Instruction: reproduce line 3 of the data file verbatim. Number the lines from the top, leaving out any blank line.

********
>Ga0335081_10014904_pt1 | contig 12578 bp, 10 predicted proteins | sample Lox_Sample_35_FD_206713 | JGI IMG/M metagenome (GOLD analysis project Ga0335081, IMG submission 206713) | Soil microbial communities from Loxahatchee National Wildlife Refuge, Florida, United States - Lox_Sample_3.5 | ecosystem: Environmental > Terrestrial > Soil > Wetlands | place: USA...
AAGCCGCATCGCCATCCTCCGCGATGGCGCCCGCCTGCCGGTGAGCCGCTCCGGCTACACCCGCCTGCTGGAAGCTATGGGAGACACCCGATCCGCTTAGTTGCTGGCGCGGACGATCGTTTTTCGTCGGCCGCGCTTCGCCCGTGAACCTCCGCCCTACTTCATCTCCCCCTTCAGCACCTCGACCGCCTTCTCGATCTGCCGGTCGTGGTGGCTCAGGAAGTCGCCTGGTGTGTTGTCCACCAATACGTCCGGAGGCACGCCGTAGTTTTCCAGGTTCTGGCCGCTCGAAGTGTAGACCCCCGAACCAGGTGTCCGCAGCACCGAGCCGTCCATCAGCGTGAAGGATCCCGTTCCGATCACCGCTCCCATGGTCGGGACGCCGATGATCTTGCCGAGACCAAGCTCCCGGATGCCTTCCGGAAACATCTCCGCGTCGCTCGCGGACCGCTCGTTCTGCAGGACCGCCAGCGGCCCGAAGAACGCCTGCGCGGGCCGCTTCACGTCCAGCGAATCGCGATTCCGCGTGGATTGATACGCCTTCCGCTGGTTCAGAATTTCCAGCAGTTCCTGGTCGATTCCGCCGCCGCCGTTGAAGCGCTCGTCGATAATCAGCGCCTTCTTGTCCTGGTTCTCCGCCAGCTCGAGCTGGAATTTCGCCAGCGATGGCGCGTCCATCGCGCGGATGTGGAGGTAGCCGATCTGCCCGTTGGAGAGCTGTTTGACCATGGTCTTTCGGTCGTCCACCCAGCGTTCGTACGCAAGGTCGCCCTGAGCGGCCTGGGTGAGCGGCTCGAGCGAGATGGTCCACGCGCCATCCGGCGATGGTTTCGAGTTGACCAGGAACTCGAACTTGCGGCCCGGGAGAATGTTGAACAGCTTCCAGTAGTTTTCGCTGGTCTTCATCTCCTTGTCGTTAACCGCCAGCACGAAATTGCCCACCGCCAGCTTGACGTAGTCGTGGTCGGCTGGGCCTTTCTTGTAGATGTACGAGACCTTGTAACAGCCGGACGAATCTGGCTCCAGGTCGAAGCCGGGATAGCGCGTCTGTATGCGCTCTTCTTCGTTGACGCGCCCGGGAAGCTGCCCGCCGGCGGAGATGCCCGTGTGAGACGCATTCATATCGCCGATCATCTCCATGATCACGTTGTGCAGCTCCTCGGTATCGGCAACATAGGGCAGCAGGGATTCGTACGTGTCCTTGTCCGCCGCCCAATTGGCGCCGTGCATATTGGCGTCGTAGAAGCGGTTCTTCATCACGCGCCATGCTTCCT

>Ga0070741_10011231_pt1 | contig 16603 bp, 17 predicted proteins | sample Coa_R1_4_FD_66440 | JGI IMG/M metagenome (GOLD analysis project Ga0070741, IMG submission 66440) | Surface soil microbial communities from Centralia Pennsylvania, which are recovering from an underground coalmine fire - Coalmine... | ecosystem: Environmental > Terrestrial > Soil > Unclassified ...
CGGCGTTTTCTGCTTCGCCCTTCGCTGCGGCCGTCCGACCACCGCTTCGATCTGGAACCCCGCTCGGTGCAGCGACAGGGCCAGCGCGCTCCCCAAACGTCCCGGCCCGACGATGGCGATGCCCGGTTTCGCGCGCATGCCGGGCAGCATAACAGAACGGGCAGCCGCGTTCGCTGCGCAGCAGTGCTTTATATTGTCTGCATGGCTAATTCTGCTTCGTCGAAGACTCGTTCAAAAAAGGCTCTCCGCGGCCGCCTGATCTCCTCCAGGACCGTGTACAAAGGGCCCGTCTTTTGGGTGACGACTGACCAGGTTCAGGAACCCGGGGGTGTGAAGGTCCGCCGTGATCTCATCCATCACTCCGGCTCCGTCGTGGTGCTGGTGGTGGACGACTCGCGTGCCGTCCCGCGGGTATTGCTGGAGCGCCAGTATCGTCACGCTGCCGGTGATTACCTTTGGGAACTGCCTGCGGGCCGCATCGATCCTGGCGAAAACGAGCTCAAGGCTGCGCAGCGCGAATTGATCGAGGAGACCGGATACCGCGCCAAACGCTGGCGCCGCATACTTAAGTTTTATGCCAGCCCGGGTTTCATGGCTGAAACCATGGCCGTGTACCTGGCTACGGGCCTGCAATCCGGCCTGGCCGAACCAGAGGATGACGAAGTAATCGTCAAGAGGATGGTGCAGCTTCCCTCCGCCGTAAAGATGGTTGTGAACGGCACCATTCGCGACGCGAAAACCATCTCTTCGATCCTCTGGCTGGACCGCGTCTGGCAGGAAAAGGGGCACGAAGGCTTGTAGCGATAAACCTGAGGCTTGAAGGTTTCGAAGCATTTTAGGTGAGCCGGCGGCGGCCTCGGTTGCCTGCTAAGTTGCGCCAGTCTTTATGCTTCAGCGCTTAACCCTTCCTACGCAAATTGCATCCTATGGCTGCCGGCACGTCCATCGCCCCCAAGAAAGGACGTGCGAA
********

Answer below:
>Ga0070741_10011231_pt1 | contig 16603 bp, 17 predicted proteins | sample Coa_R1_4_FD_66440 | JGI IMG/M metagenome (GOLD analysis project Ga0070741, IMG submission 66440) | Surface soil microbial communities from Centralia Pennsylvania, which are recovering from an underground coalmine fire - Coalmine... | ecosystem: Environmental > Terrestrial > Soil > Unclassified ...